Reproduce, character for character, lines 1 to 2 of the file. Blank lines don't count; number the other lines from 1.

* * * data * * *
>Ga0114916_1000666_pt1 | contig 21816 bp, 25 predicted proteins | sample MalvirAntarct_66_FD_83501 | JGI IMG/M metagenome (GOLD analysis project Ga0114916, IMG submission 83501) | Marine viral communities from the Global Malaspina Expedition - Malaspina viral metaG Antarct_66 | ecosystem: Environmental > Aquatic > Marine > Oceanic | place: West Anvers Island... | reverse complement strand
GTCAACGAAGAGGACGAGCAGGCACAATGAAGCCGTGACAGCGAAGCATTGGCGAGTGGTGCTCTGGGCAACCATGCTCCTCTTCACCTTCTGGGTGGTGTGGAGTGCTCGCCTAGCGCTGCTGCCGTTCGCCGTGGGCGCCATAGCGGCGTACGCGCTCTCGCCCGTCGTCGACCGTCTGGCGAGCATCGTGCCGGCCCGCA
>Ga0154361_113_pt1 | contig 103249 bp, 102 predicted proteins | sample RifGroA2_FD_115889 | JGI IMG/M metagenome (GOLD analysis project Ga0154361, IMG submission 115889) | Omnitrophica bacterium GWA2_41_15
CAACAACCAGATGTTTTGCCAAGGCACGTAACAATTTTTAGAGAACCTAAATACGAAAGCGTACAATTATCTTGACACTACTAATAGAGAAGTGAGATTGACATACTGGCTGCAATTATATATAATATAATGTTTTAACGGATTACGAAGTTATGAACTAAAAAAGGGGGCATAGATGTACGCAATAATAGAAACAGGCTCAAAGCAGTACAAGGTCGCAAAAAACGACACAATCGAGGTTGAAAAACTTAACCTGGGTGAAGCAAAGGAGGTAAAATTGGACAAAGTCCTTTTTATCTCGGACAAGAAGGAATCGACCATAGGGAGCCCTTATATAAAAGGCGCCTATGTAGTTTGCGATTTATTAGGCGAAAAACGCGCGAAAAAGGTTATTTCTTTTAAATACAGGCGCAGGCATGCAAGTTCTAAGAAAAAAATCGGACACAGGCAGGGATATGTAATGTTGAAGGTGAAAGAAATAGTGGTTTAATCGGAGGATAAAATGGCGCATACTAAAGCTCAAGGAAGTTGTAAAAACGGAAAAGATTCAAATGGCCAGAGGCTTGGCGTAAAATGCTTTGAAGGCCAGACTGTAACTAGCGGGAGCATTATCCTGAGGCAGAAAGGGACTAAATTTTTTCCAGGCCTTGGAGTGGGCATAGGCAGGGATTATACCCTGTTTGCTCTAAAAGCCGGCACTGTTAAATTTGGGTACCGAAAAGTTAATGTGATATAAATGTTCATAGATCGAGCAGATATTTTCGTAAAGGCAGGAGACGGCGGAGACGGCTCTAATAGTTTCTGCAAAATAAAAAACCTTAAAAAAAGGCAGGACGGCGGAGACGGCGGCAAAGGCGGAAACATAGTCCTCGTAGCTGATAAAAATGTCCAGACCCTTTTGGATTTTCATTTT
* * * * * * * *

>Ga0114916_1000666_pt1 | contig 21816 bp, 25 predicted proteins | sample MalvirAntarct_66_FD_83501 | JGI IMG/M metagenome (GOLD analysis project Ga0114916, IMG submission 83501) | Marine viral communities from the Global Malaspina Expedition - Malaspina viral metaG Antarct_66 | ecosystem: Environmental > Aquatic > Marine > Oceanic | place: West Anvers Island... | reverse complement strand
GTCAACGAAGAGGACGAGCAGGCACAATGAAGCCGTGACAGCGAAGCATTGGCGAGTGGTGCTCTGGGCAACCATGCTCCTCTTCACCTTCTGGGTGGTGTGGAGTGCTCGCCTAGCGCTGCTGCCGTTCGCCGTGGGCGCCATAGCGGCGTACGCGCTCTCGCCCGTCGTCGACCGTCTGGCGAGCATCGTGCCGGCCCGCA